Siding Spring is the name of the comet and it came from a faraway region in the solar system known as Oort Cloud. The comet passed 87,000 miles from Mars on October 19 with a speed of 35 miles, or 56 km per second and it was monitored by a spacecraft built by humans.
Director of NASA’s Planetary Science Division, Jim Green said that this kind of event only happens once in every 8 million years. The comet set free much more dust than it was anticipated by scientists at NASA, estimated at thousands of kilograms.
Green told reporters that:
“The comet’s dust slammed into the upper atmosphere, creating a massive and dense ionospheric layer, and literally changed the chemistry of the upper atmosphere,”
This phenomenon was temporary.
It is the first time that NASA scientists made a link between the debris from a shower of meteors to such an important change in atmosphere. The agency hopes that studies will later reveal if there are any effects lasting a long-term.
Data collected from a NASA spacecraft named the Mars Atmosphere and Volatile Evolution Mission (MAVEN for short) shows the meteor shower most likely lasted an hour or so.
NASA said that MAVEN:
“observed intense ultraviolet emission from magnesium and iron ions high in the atmosphere in the aftermath of the meteor shower,”
The scientific instruments on MAVEN detected eight various types of metal ions, which include magnesium, iron and sodium. These were the first measurements of a comet from Oort Cloud, and it is said to resemble a snowball, according to some experts.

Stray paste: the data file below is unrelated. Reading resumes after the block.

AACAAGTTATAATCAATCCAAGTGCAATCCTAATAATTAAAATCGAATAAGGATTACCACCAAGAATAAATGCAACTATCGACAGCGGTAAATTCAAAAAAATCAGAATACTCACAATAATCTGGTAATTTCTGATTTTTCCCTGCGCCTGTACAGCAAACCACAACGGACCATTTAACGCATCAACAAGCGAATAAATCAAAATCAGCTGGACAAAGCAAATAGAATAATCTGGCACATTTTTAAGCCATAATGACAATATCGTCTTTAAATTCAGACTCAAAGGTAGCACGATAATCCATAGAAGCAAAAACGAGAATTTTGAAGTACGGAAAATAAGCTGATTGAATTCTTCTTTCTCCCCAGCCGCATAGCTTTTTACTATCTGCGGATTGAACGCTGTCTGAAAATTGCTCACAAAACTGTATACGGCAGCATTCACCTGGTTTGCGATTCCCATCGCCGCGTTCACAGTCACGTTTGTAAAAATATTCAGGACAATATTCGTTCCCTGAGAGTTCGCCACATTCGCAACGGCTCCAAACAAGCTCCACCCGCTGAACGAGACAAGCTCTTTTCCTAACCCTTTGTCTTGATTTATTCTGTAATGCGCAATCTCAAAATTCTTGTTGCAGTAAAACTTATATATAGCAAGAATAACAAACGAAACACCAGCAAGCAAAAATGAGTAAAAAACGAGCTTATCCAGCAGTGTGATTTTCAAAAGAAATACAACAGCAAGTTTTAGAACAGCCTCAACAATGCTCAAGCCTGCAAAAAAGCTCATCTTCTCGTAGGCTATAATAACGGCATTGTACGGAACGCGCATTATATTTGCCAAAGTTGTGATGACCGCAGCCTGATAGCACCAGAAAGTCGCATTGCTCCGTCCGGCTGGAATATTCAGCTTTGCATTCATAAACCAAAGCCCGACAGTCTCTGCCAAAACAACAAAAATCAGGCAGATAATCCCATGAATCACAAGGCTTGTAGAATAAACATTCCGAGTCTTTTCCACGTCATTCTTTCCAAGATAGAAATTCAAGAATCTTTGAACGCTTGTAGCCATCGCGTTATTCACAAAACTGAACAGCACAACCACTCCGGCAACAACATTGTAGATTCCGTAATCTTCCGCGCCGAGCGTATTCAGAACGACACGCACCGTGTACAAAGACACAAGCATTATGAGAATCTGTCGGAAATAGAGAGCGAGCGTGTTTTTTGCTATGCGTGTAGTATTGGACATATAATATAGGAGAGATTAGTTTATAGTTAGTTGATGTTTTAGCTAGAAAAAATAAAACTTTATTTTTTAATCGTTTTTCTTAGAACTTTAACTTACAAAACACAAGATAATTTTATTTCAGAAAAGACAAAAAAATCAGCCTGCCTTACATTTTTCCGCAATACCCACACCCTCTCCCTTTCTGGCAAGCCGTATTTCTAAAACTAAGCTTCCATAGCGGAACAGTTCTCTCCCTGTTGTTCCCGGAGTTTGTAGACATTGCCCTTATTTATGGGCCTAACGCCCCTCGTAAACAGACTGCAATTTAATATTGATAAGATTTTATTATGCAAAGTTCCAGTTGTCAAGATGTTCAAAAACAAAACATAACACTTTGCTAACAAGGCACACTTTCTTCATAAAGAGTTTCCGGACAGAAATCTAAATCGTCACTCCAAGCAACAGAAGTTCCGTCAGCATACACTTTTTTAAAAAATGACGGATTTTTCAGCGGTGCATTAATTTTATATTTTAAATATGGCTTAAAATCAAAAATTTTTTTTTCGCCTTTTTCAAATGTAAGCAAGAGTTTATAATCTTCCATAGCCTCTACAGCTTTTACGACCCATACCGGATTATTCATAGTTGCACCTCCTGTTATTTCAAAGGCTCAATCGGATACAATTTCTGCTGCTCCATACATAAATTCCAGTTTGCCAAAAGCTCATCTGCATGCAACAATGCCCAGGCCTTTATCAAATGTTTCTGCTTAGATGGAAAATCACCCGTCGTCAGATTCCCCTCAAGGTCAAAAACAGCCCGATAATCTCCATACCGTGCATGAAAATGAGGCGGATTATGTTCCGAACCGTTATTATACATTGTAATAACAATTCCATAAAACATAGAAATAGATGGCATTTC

Instrument lead for MAVEN’s Imaging Ultraviolet Spectrograph at the University of Colorado, Boulder, Nick Schneider said if humans were on Mars they would have been able to see a yellow glow in the sky. This phenomenon would have been stunning to the human eye. He also told reporters that there were “probably thousands of shooting stars per hour,”
NASA’s Mars Reconnaissance Orbiter, the European Space Agency’s Mars Express and MAVEN were moved to the other side of the planet to avoid the debris coming from the comet. Green said that it was a good thing they were moved because it’s unlikely they would have survived considering they way Mars took the blow.